Saturday, June 09, 2012
[T]he First Amendment does not allow the government to ban people from sharing ordinary advice about diet, or scrub the Internet--from blogs to Facebook to Twitter--of speech the government does not like. North Carolina can no more force Steve to become a licensed dietitian than it could require Dear Abby to become a licensed psychologist.The whole idea of government licensing is premised on the notion that ordinary people cannot adequately decide for themselves the merits and qualifications of someone whose advice or services they desire. As such, occupational licensing is antithetical to freedom of speech. Unfettered communication of all kinds of ideas, right or wrong, is an important part of anyone's thinking.
No one is infallible, including the government: Neither forcing people to abide by guidelines that could well be wrong (but also see this), nor preventing them from exploring other possible courses of action protects the basic individual right of acting on his own judgment. Whether this man is completely right, full of poppycock, or anywhere in between, the fact that he is being censored means that we are all less free to discuss diet and uncover errors in this young, complicated science.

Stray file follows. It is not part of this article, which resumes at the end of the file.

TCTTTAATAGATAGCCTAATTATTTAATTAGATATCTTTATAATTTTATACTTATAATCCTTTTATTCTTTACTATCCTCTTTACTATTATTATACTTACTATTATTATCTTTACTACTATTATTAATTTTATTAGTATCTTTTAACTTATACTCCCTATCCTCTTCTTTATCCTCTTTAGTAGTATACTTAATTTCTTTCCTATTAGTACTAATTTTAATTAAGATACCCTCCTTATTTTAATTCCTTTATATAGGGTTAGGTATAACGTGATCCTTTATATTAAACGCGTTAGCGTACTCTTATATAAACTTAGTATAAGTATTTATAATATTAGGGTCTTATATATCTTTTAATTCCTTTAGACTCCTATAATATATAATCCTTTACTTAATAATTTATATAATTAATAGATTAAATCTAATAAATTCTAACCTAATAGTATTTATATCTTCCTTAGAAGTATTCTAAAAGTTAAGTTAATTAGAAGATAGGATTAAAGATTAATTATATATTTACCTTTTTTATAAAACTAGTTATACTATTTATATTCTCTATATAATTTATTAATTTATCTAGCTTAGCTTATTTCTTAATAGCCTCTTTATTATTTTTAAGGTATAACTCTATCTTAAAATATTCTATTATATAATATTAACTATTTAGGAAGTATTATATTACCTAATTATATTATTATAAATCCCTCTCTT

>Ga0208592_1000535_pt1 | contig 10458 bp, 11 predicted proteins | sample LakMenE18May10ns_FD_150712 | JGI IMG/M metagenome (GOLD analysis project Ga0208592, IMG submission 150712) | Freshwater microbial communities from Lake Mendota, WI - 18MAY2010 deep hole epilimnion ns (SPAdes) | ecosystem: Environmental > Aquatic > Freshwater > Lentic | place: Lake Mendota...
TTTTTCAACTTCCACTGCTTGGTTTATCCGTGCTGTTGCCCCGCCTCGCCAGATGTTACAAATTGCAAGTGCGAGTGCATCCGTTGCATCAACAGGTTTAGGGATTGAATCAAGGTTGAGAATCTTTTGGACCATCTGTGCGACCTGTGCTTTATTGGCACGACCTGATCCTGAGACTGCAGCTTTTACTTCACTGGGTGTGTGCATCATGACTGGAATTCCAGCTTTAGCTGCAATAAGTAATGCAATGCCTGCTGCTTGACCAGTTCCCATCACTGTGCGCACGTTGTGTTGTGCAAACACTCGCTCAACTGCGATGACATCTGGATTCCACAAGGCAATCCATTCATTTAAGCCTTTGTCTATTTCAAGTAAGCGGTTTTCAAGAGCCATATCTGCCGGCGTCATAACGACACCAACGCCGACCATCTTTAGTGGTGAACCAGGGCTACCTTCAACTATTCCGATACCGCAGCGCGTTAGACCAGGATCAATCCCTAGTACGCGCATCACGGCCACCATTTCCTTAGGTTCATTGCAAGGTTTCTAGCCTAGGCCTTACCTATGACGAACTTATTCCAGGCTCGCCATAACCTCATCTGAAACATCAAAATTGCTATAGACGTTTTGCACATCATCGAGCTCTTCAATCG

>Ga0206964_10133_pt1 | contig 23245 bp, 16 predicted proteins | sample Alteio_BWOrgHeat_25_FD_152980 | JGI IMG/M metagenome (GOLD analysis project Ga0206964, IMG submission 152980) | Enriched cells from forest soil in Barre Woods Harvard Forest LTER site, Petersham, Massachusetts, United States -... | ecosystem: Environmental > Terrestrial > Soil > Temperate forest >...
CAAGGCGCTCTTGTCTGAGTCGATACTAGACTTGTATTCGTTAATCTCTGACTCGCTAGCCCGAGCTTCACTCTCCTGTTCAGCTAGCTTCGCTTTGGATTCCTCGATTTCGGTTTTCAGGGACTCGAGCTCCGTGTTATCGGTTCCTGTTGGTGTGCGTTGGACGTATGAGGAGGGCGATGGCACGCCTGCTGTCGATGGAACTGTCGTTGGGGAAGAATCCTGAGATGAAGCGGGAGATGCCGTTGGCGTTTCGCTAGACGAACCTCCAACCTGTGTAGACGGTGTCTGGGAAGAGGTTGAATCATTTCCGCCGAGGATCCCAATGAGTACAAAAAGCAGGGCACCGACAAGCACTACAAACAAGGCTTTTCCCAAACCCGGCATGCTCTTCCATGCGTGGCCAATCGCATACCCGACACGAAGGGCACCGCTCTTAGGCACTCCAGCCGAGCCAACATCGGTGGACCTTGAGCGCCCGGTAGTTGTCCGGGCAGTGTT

Whatever one's opinions on diet, this is great news. (HT: Dismuke)
"If something's really important to your spouse, then you're more than happy to 'give in.'" -- Michael Hurd, in "I'm Happy When You're Happy" at DrHurd.com
"Investors shouldn't worry about the Mayor's proposal denting soda stocks, most of which have powered higher in recent months despite a weak market for risk and the persistent threat of even greater government regulation." -- Jonathan Hoenig, in "Bloomberg Won't Flatten Soda Stocks" at SmartMoney
My Two Cents
Michael Hurd's column does the best job I have ever seen of explaining in rational terms what many good people are trying to say when they claim that "compromise" is necessary for a good romantic relationship.
A Well-Earned Evisceration
Via HBL, I have learned of a superb review, by Sarah Rolph, of Gary Weiss's Ayn Rand Nation. The below is but the tip of the iceberg:
His misunderstanding of Rand's work is something [Weiss] freely admits. He says he read both The Fountainhead and Atlas Shrugged a long time ago, isn't sure whether he finished them, and didn't understand them. Yet he wants us to take his word for what the books mean! Since he doesn't understand her ideas and doesn't seem able or willing to think in principle, he brings his own interpretation to her work and then proceeds to chop down the strawman he has created. [minor format edits]Fellow admirers of Ayn Rand, take heart. Detractors, you have been warned (again).
Update: A commenter notes that, at Amazon, Rolph retracted her assertion that Weiss hadn't read Rand's two most important novels.
6-13-12: (1) Added update to last section. (2) Corrected spelling of Rolph's first name.